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Politics in the classroom: Have the Liberal Arts become too politicized?

Posted on June 03, 2014

A recent spate of commencement speech cancellations at universities across the country, along with increasing concerns over political bias of instructors in higher education, is raising questions among experts over whether the influence of politics in academia is too strong. 

Whether too liberal or too conservative, politics on campus and in the classroom will be addressed by an international panel of nearly 30 experts from coast to coast at an ambitious three-day summit at Grand Valley State University from June 11-13.

The summit, “Have the Liberal Arts Become Too Politicized? A Meeting of Minds, Left and Right” is unique to higher education, and will serve as a national meeting place to have great minds seek common ground in the liberal arts. Hosted by Grand Valley’s Hauenstein Center for Presidential Studies, the summit has received support from the Earhart Foundation, and Dyer-Ives Foundation, and the Russell Kirk Center for Cultural Renewal. The summit will focus on the perception of the influence of politics on higher education and how academic culture can help each side better understand the other.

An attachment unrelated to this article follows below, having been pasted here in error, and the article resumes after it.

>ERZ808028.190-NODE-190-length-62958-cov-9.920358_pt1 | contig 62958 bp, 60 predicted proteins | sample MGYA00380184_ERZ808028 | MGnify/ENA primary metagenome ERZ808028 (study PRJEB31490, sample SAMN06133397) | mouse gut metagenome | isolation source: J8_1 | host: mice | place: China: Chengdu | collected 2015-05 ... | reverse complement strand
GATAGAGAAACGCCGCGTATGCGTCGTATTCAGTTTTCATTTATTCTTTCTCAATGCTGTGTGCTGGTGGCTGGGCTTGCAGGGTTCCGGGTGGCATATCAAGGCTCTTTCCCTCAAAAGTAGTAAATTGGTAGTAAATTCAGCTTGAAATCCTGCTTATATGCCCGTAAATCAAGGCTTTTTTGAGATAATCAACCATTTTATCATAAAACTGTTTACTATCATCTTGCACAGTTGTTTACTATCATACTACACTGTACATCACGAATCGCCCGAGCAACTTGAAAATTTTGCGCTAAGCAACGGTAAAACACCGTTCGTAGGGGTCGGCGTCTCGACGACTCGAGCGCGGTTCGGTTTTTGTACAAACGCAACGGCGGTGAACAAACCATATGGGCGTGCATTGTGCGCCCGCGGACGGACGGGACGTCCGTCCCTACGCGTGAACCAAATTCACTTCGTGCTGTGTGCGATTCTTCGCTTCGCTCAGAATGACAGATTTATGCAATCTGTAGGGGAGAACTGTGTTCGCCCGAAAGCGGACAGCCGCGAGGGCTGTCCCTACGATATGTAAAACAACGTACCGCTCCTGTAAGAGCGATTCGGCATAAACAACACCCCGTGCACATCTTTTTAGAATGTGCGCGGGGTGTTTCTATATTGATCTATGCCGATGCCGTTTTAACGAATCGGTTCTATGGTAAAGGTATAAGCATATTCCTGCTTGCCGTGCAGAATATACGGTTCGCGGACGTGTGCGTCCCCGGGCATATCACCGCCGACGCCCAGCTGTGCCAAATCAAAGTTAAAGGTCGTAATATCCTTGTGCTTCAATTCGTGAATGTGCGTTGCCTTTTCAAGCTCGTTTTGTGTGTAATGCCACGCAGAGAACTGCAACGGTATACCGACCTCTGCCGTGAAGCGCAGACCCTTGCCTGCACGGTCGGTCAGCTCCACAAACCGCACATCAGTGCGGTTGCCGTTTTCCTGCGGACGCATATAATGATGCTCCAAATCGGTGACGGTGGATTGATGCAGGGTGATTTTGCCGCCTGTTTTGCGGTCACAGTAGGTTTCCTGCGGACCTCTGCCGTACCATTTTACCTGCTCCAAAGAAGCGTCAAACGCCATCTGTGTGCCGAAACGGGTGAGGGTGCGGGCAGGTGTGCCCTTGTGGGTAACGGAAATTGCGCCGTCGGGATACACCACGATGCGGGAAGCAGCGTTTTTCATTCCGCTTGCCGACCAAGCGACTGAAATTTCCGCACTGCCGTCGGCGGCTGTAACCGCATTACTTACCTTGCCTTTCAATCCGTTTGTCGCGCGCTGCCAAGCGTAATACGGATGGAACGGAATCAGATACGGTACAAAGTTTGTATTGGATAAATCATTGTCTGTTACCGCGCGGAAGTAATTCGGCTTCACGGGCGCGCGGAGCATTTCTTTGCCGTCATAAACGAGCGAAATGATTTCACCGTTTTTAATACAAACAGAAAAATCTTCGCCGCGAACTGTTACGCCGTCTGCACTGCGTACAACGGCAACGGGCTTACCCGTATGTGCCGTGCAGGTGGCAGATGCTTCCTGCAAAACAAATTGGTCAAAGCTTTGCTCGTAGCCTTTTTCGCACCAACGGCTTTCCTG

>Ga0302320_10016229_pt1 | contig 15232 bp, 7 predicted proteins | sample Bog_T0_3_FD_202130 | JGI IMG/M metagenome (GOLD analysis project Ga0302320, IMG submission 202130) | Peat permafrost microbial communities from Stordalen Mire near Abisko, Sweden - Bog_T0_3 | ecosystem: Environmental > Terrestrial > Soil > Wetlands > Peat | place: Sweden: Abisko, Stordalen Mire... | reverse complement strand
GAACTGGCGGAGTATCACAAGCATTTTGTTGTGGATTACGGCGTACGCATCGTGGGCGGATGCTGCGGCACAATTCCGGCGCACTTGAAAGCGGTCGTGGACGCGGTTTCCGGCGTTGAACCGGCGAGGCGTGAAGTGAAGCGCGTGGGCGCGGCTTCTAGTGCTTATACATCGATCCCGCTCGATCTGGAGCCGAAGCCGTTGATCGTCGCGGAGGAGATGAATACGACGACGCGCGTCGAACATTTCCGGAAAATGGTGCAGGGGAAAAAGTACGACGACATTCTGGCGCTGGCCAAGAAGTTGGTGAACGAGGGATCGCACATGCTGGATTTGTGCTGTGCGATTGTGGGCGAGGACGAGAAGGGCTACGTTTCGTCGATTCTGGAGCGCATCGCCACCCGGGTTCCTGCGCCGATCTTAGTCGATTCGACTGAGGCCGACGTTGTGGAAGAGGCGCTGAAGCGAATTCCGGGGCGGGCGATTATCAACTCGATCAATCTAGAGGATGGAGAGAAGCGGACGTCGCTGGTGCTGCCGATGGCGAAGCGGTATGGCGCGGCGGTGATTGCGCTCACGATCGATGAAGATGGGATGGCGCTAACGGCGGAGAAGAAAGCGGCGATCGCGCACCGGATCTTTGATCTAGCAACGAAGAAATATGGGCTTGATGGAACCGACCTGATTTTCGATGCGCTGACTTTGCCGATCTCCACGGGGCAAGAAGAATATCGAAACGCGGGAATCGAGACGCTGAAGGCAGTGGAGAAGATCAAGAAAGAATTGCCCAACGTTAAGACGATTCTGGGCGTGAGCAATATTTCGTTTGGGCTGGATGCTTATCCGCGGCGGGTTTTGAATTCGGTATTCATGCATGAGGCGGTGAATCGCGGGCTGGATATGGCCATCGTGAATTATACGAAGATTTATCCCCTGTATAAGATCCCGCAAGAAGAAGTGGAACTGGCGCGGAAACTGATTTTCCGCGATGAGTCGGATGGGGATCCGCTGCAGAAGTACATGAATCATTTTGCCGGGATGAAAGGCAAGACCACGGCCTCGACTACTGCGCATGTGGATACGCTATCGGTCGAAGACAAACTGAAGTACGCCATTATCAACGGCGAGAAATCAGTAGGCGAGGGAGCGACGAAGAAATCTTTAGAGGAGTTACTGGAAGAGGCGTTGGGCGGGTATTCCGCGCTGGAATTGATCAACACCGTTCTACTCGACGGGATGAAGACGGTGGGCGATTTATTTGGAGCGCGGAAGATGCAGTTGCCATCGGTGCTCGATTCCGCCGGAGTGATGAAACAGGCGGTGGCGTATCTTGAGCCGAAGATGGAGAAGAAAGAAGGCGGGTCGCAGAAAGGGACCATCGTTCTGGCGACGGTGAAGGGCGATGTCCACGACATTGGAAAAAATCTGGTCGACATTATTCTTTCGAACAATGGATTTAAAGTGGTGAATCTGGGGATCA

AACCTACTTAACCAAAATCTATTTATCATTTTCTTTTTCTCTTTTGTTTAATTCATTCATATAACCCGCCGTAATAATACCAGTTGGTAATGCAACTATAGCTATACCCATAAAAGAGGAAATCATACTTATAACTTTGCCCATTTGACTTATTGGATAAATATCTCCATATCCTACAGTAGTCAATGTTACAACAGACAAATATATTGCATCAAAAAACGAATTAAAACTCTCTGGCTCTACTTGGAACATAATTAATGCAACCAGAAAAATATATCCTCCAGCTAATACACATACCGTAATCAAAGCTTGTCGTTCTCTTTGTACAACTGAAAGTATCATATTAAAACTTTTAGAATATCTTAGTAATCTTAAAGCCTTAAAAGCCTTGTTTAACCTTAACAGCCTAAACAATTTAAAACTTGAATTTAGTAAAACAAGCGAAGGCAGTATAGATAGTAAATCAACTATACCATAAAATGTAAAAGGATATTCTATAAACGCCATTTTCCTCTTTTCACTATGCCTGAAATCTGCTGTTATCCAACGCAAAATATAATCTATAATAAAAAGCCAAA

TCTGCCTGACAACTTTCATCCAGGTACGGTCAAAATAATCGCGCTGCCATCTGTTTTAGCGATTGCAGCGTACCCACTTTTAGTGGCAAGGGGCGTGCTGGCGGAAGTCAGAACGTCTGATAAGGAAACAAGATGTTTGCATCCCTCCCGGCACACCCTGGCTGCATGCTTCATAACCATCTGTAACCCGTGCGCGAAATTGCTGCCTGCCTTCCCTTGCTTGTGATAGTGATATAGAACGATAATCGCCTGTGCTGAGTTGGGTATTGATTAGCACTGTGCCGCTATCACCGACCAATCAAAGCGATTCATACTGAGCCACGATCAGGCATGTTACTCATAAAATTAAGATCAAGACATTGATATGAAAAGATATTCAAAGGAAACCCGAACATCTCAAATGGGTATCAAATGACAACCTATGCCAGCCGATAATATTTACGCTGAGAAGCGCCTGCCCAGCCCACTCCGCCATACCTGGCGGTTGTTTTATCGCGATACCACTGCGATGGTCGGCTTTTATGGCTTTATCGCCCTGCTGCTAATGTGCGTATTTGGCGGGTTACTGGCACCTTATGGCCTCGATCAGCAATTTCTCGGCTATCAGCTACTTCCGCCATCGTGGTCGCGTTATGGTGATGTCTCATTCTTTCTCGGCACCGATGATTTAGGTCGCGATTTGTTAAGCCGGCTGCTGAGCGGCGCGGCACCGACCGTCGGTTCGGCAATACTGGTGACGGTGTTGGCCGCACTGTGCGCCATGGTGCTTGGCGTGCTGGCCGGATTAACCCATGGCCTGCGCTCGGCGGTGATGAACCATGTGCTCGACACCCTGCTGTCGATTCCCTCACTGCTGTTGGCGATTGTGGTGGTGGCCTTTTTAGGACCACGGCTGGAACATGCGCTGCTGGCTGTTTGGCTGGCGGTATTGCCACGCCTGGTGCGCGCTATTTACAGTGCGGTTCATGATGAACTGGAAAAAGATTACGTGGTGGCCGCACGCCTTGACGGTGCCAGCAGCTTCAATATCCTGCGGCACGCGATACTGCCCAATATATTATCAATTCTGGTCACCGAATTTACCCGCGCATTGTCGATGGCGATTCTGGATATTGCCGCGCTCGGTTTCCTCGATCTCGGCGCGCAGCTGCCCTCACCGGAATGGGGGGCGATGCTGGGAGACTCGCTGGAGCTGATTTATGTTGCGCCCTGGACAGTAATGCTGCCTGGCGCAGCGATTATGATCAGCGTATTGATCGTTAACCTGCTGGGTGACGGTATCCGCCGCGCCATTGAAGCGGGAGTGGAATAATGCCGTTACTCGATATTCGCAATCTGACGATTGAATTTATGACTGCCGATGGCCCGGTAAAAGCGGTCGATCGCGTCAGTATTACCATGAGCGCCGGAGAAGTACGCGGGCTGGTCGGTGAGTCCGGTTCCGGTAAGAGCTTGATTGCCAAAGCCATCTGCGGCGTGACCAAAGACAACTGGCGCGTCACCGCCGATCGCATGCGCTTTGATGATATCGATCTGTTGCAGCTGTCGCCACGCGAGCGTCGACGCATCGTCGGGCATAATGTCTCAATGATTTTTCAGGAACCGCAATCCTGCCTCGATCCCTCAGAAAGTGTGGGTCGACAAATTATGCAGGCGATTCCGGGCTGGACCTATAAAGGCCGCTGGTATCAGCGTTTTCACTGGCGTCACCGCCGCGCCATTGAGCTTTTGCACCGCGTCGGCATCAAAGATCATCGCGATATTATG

“Have the Liberal Arts Become Too Politicized? A Meeting of Minds, Left and Right”

June 11-13

GVSU Pew Grand Rapids Campus, DeVos Building E

401 W. Fulton St., Grand Rapids, MI  

RSVP and full schedule of events are here

Notable speakers, who regularly appear in the New York Times, Washington Post, Wall Street Journal, Christian Science Monitor and Chronicle of Higher Education, include:

* Neil Gross, University of British Columbia and author of “Why Are Professors Liberal?” 

* Robert George, McCormick Professor of Jurisprudence, Princeton University 

* Chris Nelson, president of St. John’s College in Annapolis, Maryland 

* Matthew Woessner, Penn State University and author of “Left Pipeline: Why Conservatives Don’t Get Doctorates” 

The event is part of the Hauenstein Center’s Common Ground Initiative, which throughout the past year has hosted programs and lectures dedicated to developing civic leadership through an exploration and redefinition of what it means to be conservative and what it means to be progressive in the United States today. 

For more information, visit or call (616) 331-2770. 

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